Case study: Solving for women’s employment challenges in India

A leading CSR foundation wanted to solve for the critical skill and employment gap plaguing the country’s youth, especially women. X-Leap worked with the foundation to develop a program that was industry-relevant, and took the aspirations and local conditions of the target group into account.

As a young Teach for India fellow, I was always amazed by the remarkable potential shown by the brilliant young students I worked with. They carried a spark of hope and enthusiasm for their future. However, there were times when I was deeply concerned about the genuine struggles that many of these kids would go on to face while getting job opportunities. This was true, especially for younger women, and it’s a problem we’ve had for a while.

The Case for India’s employment problem

All these challenges were always on the top of my mind. This is why I was very excited when I was asked to work on a project addressing employment challenges in India. Our client’s focus was to create a scalable model that would offer sustainable income growth for disadvantaged communities, especially women.

This had me digging through multiple reports and research articles, trying to figure out the root cause of these issues. The desired result was to develop a comprehensive solution or program that could effectively cater to the needs of unemployed individuals on a large scale. The program would offer holistic support, covering both rural and urban areas in order to address the unique challenges faced by the youth in securing employment opportunities

Through secondary research, we identified which sectors the workforce was involved in:

The four key challenges

The program was designed to tackle four critical challenges: scale, disruption, equity, and quality.

Scale: Currently only 2.3% of the workforce in India has undergone formal skill training. The construction industry mentions a ~50% shortage in skilled workers, while retail industry leaders are struggling with a talent shortage.

Disruption: According to industry experts, nearly 70% of jobs are set to be disrupted and may become obsolete by 2025. This is critical as there already is a large digital divide in the country with more than 90% of digital employment existing in urban India. Here, 73% of the workforce is men. What about rural men and women?

Equity: Estimates of the employed population vary from 487-520 million, but the workforce is predominantly male and blue-collar dominated (>70%)

Quality: Less than 8% of the workforce have completed their higher secondary schooling. Experts highlight this as a key reason for poor life skills and learning ability, leading to poor employability and thus wages. According to several experts in the ecosystem, “Improved access to higher-quality skills will boost productivity and efficiency throughout the economy by 54%“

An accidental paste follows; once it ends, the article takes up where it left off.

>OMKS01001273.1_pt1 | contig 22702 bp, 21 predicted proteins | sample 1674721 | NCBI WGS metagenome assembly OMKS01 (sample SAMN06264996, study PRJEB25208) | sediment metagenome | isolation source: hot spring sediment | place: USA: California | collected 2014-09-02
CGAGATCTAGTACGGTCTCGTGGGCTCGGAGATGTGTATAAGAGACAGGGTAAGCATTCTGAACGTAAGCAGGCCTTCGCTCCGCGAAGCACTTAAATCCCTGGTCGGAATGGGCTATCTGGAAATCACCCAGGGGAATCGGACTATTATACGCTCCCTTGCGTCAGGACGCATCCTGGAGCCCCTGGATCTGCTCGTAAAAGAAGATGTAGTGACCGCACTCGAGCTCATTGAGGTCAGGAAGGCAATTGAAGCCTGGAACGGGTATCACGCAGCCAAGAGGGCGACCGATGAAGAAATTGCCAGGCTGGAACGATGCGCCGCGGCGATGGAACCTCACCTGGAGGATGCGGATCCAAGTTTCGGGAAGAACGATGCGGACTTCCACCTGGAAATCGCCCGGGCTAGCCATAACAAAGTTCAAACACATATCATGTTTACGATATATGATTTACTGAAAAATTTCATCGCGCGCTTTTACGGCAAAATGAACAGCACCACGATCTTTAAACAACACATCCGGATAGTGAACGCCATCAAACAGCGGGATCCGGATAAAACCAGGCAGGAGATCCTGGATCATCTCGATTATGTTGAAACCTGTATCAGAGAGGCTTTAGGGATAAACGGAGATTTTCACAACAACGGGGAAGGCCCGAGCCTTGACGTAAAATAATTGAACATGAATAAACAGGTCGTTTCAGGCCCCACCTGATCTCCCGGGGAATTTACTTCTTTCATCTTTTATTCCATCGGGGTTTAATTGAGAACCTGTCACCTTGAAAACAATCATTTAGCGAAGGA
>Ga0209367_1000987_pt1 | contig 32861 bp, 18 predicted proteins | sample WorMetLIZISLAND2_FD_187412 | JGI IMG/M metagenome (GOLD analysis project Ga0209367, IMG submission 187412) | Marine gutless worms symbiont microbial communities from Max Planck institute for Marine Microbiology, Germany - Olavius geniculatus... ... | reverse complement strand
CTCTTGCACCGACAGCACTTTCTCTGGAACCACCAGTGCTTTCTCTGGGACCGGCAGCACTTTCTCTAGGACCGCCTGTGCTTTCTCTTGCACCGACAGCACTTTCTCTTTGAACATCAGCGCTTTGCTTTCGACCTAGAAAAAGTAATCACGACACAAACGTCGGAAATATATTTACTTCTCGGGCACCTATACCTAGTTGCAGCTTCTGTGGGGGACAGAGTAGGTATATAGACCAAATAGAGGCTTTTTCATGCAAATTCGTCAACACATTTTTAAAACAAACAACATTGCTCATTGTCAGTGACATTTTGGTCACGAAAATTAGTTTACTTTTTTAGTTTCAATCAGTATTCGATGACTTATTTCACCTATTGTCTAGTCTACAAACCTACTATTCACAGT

The design principles that the team worked within in order to develop the program

What our research found

Our analysis included field-based data collection, interviews with industry experts and secondary research. It helped us identify an unexplored opportunity within the ecosystem that aligned well with industries and offered significant growth potential.

We found that nearly half of our 521 respondents were primary breadwinners for the family, out of which 10% of the respondents were unemployed.

Most worked in factories or farm-linked jobs, with 40% earning less than INR 10,000 monthly.

Many of them aspire to get further education and upskilling done, while, compensation, comfort, and government jobs are still largely preferred. Migration within a respondent’s state is favored. These findings show the importance of tailored interventions in order to address the needs and goals of the youth.

What the solution looked like

Step 1: Designing for Equity

The first step was to look at ways to reverse the gender gap in the ecosystem. This is only possible if the aspirations for working women, or those looking for work, is specifically taken into account. We look at factors like local employment, flexible work arrangements, and addressing the life skills gap, including confidence and self-esteem.

Step 2: A ladder model

The “Ladder” model provides individuals from economically disadvantaged communities with the necessary skills, support, and inspiration to overcome livelihood challenges. In this context, a ladder approach was important to nurture individuals in the early stages of their careers. In addition, programs were offered that focused on developing transferable skills, building self-confidence and resilience, and providing access to role models and long-term support.

Step 3: The Good Career Framework

A Good Career Framework was developed, that offered a structured and effective process for career development, enabling individuals to overcome unemployment and navigate the job market. The framework would help in identifying an aspirant’s position on the career ladder. They would be guided through each step including job market navigation, preparation for suitable work environments, and aligning aspirations for long-term success

Step 4: Formalizing and skilling local gig workers

It IS important to also extend support to gig workers within the ecosystem. Through the program, we found that that a combination of formalizing of businesses (registration of business, obtaining license, access to financial services) and providing skilling programs would go a long way in enhancing their experience and long-term employability.

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